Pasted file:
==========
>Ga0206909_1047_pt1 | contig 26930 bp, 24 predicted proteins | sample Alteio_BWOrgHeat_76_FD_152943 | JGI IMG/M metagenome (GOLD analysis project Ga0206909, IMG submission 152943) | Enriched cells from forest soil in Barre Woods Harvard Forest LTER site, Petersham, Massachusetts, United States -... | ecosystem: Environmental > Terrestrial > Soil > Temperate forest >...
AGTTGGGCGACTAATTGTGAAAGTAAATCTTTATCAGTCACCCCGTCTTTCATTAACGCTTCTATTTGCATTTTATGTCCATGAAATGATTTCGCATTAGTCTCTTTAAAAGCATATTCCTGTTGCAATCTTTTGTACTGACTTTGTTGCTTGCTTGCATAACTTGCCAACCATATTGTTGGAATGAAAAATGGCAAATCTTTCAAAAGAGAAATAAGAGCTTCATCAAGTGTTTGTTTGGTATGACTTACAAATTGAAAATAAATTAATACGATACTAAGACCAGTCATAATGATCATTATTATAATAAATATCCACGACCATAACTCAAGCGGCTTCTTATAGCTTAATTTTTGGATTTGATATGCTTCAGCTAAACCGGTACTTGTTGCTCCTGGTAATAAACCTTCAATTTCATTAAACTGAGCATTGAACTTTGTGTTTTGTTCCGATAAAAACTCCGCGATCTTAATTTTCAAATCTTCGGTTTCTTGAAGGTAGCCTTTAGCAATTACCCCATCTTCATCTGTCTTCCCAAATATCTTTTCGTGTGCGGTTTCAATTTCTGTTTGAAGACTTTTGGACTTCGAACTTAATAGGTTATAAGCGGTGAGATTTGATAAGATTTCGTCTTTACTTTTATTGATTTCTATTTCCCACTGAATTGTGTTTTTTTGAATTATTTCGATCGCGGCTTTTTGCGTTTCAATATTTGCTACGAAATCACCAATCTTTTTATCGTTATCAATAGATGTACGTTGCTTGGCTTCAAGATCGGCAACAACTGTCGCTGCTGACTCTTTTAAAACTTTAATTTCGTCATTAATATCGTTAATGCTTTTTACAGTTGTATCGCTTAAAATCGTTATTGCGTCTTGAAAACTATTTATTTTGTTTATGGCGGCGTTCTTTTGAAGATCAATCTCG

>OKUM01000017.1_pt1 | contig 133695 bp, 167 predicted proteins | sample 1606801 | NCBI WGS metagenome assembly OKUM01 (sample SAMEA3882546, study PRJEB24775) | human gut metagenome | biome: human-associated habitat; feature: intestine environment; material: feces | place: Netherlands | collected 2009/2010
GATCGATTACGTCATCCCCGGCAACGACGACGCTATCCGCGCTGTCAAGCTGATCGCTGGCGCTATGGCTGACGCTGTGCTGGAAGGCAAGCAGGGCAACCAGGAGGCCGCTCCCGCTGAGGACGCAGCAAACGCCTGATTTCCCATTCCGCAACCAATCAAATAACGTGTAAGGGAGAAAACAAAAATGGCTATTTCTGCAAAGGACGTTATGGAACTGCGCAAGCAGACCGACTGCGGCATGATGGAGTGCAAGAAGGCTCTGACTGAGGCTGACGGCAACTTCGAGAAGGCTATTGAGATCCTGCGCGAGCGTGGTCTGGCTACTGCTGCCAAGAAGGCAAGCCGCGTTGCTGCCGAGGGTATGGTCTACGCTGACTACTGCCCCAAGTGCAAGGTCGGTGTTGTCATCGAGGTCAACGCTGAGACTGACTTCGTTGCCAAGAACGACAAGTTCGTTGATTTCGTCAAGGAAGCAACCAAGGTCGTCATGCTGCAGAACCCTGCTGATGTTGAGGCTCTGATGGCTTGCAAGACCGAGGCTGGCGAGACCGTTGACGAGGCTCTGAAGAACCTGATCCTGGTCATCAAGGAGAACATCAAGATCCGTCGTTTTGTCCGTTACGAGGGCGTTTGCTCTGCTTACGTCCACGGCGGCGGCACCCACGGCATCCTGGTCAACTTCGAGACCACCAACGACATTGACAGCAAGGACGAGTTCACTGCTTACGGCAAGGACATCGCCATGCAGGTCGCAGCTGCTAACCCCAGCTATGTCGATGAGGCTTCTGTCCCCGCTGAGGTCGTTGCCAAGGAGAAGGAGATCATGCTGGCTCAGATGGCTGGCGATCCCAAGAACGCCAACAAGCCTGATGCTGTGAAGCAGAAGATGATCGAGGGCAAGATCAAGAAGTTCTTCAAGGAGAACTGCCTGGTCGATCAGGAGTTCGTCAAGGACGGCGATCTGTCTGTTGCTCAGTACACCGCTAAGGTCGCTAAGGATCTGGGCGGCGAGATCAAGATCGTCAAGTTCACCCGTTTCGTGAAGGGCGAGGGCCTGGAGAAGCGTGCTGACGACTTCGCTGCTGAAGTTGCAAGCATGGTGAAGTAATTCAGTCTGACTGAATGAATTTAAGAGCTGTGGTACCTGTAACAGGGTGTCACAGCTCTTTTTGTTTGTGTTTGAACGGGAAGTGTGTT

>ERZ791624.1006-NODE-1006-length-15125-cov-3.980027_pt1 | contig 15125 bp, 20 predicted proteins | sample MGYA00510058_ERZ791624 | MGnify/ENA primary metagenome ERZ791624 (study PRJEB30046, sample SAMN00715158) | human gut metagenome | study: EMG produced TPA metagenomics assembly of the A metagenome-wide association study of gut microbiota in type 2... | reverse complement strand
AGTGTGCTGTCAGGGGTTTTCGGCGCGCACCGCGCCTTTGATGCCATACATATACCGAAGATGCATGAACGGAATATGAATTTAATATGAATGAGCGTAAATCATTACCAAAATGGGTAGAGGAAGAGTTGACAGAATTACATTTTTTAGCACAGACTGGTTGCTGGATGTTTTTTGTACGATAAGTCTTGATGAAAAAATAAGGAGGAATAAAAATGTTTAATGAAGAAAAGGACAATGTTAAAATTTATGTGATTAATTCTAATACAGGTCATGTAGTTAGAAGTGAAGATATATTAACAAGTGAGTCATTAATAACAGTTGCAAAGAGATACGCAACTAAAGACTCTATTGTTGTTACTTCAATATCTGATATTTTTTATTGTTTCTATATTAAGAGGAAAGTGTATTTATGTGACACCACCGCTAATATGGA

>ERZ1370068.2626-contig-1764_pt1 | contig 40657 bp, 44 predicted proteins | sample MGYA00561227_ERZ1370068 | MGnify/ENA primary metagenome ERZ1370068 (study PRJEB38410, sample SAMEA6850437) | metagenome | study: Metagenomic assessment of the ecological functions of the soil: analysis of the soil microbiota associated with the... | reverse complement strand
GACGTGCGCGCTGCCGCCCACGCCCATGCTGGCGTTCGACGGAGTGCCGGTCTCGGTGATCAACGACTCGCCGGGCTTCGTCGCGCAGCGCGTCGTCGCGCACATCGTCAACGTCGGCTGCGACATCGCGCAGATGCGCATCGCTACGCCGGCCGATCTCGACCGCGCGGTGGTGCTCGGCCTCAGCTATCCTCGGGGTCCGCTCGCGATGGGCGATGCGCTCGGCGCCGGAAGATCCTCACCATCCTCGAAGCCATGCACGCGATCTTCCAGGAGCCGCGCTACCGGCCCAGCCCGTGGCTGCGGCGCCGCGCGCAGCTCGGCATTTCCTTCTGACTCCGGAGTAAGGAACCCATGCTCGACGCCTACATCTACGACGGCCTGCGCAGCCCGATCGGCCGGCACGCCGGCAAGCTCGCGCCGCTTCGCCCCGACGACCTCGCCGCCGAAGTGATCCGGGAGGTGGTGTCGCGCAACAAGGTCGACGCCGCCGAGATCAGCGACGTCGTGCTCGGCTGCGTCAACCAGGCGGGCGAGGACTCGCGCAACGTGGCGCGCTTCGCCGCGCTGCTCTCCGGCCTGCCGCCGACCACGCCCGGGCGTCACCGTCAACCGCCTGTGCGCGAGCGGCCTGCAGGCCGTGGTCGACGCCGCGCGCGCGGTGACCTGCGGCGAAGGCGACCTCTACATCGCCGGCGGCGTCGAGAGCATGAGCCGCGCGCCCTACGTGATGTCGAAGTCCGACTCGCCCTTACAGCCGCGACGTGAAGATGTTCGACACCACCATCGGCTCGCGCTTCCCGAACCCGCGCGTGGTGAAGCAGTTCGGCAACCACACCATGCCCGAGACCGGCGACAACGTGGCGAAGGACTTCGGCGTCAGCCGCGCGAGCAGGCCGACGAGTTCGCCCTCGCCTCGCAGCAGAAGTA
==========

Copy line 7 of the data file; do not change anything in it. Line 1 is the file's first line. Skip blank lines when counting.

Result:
>ERZ1370068.2626-contig-1764_pt1 | contig 40657 bp, 44 predicted proteins | sample MGYA00561227_ERZ1370068 | MGnify/ENA primary metagenome ERZ1370068 (study PRJEB38410, sample SAMEA6850437) | metagenome | study: Metagenomic assessment of the ecological functions of the soil: analysis of the soil microbiota associated with the... | reverse complement strand